Last updated: September 25, 2019

At first, Bishop David Roller felt like he drew the short straw when he was assigned to lead the Recalibrate Initiative in the Free Methodist Church. Admittedly, he wanted to focus on places with obvious potential instead of the places with problems. After re-framing his outlook, he realized that resources abound in these churches. Currently, he’s working with congregations to help them re-think, re-align and re-launch their mission, vision and values.

“I thought, ‘Wow! If we could figure this out, this is a great opportunity,’” Bishop Roller, Free Methodist Bishop of North America, said. “I know how hard it is to plant a new church, but we already have people, buildings and money. Why don’t we pay attention to these places and people?”

The Free Methodist Church is more than 150 years old and reports that 51 percent of its churches are stagnant or in decline. However, 31 churches are currently participating in the Recalibrate Initiative. The goal is to create a church that is not just for the people on the inside, but the people on the outside, too.

“I don’t care about the churches, the statistics, the being able to say, ‘We have a church in such and such a place,’” Bishop Roller said. “It’s all about the individuals to me. It’s all about those inside and outside. I want the people in these churches to effectively reach the communities with the good news of Jesus.”

The Recalibrate Initiative is an 18-month process. Churches apply to join and are assigned a regional coach. It’s vital that the pastor develops a renewed, specific vision for the church. Then the staff and lay-leaders come together to develop strategies to implement the vision, and seven months later, re-launch the church through facility and program changes.

At its heart though, the Recalibrate Initiative is not a system, it is a prayer-filled and spirit-led renewal effort.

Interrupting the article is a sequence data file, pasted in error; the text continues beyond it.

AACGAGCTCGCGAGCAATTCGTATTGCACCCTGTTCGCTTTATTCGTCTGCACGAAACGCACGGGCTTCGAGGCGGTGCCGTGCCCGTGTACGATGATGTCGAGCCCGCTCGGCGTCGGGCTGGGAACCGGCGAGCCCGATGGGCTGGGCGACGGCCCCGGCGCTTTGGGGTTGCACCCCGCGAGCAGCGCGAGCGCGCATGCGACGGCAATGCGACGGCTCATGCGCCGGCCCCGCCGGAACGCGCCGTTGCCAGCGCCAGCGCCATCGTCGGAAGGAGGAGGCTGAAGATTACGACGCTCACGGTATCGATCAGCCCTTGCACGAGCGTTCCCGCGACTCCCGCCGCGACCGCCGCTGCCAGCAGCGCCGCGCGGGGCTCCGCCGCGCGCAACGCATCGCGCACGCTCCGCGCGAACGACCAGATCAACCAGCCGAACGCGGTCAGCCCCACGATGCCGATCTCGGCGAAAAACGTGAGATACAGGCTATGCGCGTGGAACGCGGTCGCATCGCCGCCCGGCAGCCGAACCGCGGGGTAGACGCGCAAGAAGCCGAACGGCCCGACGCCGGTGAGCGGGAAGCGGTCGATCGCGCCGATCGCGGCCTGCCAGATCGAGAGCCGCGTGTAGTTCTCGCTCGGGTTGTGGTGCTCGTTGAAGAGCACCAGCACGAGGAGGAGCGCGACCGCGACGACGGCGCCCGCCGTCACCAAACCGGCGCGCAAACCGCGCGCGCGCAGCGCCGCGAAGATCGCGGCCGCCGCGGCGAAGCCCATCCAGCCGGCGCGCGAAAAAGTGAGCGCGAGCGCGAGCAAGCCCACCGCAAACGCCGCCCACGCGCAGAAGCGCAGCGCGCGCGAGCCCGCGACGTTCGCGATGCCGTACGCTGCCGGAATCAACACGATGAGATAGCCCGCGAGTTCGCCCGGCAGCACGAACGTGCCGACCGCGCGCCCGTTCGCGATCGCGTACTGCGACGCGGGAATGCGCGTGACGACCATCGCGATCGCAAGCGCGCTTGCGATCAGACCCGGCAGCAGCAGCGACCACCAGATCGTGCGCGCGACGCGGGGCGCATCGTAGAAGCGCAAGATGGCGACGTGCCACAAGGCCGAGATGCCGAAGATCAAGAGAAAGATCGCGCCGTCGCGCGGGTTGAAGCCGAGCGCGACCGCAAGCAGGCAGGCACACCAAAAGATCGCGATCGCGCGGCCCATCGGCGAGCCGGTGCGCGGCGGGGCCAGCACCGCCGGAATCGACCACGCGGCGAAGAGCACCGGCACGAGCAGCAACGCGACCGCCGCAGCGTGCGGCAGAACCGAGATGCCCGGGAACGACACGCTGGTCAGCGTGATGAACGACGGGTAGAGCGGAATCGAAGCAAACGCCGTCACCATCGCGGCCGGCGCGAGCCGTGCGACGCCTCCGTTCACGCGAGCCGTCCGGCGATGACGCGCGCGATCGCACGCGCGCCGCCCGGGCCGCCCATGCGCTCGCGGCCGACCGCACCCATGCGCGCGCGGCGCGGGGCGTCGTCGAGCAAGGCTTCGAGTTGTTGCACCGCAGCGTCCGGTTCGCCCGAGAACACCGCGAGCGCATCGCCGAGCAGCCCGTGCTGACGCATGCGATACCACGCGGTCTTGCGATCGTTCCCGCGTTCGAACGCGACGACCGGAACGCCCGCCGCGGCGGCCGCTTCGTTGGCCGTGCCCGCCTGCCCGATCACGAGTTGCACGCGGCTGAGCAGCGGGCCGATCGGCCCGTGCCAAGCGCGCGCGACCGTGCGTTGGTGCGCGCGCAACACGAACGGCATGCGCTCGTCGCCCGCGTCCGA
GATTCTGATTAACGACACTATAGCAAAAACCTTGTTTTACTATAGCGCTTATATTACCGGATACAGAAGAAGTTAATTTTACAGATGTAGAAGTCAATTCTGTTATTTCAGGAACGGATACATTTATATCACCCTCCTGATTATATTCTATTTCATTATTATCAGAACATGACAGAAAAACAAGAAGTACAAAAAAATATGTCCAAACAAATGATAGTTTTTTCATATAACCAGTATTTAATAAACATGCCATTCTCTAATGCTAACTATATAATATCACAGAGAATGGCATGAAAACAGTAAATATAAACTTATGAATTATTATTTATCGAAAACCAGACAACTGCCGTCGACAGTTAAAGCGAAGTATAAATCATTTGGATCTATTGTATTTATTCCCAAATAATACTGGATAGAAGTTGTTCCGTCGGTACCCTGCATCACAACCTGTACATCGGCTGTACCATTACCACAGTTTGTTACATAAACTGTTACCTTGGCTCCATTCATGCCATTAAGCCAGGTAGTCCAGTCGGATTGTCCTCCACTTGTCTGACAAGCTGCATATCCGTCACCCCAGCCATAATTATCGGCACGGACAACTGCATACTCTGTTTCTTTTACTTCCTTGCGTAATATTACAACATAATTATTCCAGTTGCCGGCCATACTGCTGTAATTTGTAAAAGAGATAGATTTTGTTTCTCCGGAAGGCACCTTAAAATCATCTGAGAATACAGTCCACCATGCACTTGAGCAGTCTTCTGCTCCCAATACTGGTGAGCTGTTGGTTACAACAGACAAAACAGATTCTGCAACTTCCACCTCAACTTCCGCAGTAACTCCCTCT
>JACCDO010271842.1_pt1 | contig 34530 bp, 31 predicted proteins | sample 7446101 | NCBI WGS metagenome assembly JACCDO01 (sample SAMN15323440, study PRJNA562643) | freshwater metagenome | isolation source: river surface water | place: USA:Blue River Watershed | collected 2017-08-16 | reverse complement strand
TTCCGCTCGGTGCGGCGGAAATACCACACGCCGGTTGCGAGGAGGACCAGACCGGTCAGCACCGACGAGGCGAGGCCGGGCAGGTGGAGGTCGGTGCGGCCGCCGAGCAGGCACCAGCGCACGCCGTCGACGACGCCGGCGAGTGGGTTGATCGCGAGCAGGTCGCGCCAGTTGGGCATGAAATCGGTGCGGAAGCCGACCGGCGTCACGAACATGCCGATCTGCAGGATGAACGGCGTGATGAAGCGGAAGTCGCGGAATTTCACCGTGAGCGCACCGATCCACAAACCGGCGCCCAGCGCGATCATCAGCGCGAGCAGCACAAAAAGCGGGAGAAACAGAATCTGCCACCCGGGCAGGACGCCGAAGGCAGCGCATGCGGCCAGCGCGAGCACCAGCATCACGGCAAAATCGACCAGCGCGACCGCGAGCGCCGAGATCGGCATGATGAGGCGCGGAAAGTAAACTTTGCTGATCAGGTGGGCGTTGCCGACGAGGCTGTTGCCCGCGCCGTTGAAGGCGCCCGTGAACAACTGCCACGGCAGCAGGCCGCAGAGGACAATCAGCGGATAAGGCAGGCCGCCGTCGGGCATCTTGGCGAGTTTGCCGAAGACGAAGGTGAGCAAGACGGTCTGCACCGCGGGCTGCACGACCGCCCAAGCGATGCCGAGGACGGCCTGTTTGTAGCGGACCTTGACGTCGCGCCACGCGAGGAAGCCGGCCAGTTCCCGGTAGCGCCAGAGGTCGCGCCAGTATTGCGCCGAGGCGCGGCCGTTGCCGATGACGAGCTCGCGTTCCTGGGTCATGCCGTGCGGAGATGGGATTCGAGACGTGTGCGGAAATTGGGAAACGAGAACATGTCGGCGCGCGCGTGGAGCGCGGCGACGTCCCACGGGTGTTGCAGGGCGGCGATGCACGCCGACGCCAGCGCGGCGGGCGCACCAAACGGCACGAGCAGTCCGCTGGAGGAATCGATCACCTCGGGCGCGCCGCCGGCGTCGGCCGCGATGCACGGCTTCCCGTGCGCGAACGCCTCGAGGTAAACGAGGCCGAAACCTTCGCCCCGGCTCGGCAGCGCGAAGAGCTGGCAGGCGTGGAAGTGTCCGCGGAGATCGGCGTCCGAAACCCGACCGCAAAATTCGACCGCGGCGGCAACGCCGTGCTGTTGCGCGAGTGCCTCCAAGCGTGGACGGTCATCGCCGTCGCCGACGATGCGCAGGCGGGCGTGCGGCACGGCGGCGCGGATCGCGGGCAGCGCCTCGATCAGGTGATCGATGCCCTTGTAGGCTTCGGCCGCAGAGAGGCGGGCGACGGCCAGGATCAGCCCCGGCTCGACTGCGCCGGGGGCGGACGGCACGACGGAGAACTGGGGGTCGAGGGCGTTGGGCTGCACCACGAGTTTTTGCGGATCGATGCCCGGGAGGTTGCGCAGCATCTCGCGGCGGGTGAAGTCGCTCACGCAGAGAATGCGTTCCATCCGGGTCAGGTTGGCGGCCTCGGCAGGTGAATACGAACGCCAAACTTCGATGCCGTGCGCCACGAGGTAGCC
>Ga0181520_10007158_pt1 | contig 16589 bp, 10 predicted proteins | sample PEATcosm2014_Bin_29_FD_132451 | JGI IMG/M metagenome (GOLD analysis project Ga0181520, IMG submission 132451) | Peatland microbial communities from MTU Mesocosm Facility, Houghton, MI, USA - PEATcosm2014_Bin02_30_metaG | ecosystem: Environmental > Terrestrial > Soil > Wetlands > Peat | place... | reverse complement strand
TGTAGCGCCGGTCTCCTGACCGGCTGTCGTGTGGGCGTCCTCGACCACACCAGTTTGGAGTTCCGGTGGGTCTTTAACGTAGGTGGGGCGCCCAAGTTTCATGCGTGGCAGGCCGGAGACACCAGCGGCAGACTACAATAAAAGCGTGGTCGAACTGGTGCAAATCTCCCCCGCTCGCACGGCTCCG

“Recalibrate is an intentional spirit-filled system for helping churches enter a new period of fruitfulness,” Bishop Roller said.

Bishop Roller believes that these changes allow the congregation to see the world with what he calls “missionary eyes.” When a missionary travels to a foreign land, he or she spends time studying the culture and customs. So, too, participants in this initiative spend time studying their communities.

“Just like a doctor would pay attention to what the patient says hurts, so we should pay attention to what the culture says hurts and present the Good News to address that pain,” Bishop Roller said.

For example, instead of directly addressing the need for forgiveness of sins, Bishop Roller suggests that churches address broken relationships. As demonstrated in families and politics, the need for reconciliation runs deep.

“People do still need forgiveness,” he said. “I’m not debating theology, but I am debating communication. The story of Jesus is not just about the forgiveness of sins. If you look at the way Jesus talked about the Kingdom of God, it does include forgiveness of sins, but it also includes family and society.”

Bishop Roller is challenging those he leads to be sensitive to the problems the culture senses and speak the story of Jesus in a way that is meaningful to the culture. Although it’s too early for qualitative data, since the initiative’s launch in January 2017, the response from churches and pastors has been very supportive.

“Recalibrate is helping churches be re-born,” Bishop Roller said. “People today have the passion of those who founded that church.”

Bishop Roller and JJ Shimko, current D.Min. student, are working together to analyze and refine the system. You can read more about JJ’s story on our Voices page.

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